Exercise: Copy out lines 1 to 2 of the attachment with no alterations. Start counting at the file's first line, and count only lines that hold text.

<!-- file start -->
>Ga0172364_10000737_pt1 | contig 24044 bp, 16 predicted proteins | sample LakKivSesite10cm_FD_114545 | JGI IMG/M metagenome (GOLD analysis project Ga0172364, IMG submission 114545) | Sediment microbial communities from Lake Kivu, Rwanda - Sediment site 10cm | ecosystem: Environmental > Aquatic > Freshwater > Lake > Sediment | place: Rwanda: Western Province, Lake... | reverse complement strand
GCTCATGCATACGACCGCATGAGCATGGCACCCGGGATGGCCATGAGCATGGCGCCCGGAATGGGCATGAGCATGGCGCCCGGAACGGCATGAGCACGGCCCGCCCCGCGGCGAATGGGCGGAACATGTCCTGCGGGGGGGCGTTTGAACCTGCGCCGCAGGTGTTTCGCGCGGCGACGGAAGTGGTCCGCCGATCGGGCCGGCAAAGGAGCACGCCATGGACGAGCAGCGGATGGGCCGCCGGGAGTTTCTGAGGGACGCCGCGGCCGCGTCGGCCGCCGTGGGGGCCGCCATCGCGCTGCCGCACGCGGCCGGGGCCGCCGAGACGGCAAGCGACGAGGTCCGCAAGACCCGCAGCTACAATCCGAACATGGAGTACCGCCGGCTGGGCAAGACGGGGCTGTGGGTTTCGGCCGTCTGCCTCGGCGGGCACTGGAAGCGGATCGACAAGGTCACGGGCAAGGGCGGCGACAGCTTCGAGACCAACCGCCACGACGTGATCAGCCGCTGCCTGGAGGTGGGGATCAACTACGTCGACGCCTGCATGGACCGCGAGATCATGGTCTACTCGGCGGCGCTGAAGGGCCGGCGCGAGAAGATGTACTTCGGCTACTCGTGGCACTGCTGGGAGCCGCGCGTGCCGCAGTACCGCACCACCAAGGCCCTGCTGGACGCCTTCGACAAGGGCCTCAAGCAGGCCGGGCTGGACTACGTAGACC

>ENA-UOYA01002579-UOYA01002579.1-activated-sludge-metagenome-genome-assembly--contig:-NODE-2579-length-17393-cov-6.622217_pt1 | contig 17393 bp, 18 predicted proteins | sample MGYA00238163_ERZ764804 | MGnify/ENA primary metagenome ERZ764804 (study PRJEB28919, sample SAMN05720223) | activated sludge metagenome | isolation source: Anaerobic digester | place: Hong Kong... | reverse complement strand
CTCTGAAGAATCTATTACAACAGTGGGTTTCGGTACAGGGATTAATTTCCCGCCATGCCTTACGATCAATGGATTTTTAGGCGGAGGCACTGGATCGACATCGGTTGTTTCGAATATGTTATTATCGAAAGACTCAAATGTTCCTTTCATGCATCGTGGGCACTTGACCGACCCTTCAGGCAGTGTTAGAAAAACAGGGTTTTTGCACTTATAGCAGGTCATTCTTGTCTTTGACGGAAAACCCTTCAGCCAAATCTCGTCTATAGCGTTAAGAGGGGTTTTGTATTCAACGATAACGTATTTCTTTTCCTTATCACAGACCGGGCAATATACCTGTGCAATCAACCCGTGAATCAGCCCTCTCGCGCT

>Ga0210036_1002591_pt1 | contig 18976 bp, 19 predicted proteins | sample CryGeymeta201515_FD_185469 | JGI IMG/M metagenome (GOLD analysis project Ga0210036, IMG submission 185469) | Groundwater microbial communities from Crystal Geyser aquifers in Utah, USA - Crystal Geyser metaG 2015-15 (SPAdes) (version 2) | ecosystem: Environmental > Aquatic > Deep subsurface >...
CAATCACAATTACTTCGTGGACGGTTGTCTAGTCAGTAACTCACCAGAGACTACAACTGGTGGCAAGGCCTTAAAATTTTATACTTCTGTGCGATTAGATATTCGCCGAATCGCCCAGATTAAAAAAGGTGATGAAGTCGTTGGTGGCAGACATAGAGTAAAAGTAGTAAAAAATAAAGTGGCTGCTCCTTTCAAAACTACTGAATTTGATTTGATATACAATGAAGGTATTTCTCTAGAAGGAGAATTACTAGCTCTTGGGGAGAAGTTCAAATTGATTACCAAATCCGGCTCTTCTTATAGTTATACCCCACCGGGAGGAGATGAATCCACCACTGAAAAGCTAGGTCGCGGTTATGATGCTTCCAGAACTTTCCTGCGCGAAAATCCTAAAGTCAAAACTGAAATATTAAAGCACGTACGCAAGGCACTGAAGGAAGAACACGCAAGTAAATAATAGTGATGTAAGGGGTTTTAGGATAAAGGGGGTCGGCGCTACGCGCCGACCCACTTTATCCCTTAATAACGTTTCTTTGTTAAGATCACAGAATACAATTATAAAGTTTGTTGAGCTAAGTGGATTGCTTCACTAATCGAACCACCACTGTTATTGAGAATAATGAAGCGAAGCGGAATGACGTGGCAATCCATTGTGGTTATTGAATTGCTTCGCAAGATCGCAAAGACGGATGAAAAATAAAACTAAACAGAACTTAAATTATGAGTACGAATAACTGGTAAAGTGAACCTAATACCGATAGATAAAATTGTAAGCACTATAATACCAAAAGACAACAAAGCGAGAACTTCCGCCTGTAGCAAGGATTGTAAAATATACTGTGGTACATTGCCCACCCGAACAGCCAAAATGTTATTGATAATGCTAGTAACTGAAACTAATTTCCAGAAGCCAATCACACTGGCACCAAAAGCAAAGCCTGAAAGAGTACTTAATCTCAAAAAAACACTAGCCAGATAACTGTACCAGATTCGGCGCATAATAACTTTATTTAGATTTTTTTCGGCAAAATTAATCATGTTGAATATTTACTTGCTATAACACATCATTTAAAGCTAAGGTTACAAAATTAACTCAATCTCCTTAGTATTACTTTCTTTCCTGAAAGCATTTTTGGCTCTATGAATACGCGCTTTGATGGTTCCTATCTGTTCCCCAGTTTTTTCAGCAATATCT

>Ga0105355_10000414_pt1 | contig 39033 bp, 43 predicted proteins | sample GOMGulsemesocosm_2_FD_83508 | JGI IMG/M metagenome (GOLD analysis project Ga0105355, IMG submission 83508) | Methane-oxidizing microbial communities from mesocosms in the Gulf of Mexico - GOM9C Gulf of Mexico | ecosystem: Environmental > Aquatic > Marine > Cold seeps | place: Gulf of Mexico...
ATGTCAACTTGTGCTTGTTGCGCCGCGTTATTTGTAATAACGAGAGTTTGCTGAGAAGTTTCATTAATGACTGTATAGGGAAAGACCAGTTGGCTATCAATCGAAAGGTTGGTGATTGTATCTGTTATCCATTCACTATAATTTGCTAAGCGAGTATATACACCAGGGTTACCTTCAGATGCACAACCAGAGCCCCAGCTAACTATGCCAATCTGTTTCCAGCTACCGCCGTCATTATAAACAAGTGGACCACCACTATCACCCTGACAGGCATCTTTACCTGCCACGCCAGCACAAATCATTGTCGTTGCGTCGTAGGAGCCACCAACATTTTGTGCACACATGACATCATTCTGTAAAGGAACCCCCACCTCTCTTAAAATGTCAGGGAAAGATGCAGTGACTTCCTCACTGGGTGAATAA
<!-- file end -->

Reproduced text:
>Ga0172364_10000737_pt1 | contig 24044 bp, 16 predicted proteins | sample LakKivSesite10cm_FD_114545 | JGI IMG/M metagenome (GOLD analysis project Ga0172364, IMG submission 114545) | Sediment microbial communities from Lake Kivu, Rwanda - Sediment site 10cm | ecosystem: Environmental > Aquatic > Freshwater > Lake > Sediment | place: Rwanda: Western Province, Lake... | reverse complement strand
GCTCATGCATACGACCGCATGAGCATGGCACCCGGGATGGCCATGAGCATGGCGCCCGGAATGGGCATGAGCATGGCGCCCGGAACGGCATGAGCACGGCCCGCCCCGCGGCGAATGGGCGGAACATGTCCTGCGGGGGGGCGTTTGAACCTGCGCCGCAGGTGTTTCGCGCGGCGACGGAAGTGGTCCGCCGATCGGGCCGGCAAAGGAGCACGCCATGGACGAGCAGCGGATGGGCCGCCGGGAGTTTCTGAGGGACGCCGCGGCCGCGTCGGCCGCCGTGGGGGCCGCCATCGCGCTGCCGCACGCGGCCGGGGCCGCCGAGACGGCAAGCGACGAGGTCCGCAAGACCCGCAGCTACAATCCGAACATGGAGTACCGCCGGCTGGGCAAGACGGGGCTGTGGGTTTCGGCCGTCTGCCTCGGCGGGCACTGGAAGCGGATCGACAAGGTCACGGGCAAGGGCGGCGACAGCTTCGAGACCAACCGCCACGACGTGATCAGCCGCTGCCTGGAGGTGGGGATCAACTACGTCGACGCCTGCATGGACCGCGAGATCATGGTCTACTCGGCGGCGCTGAAGGGCCGGCGCGAGAAGATGTACTTCGGCTACTCGTGGCACTGCTGGGAGCCGCGCGTGCCGCAGTACCGCACCACCAAGGCCCTGCTGGACGCCTTCGACAAGGGCCTCAAGCAGGCCGGGCTGGACTACGTAGACC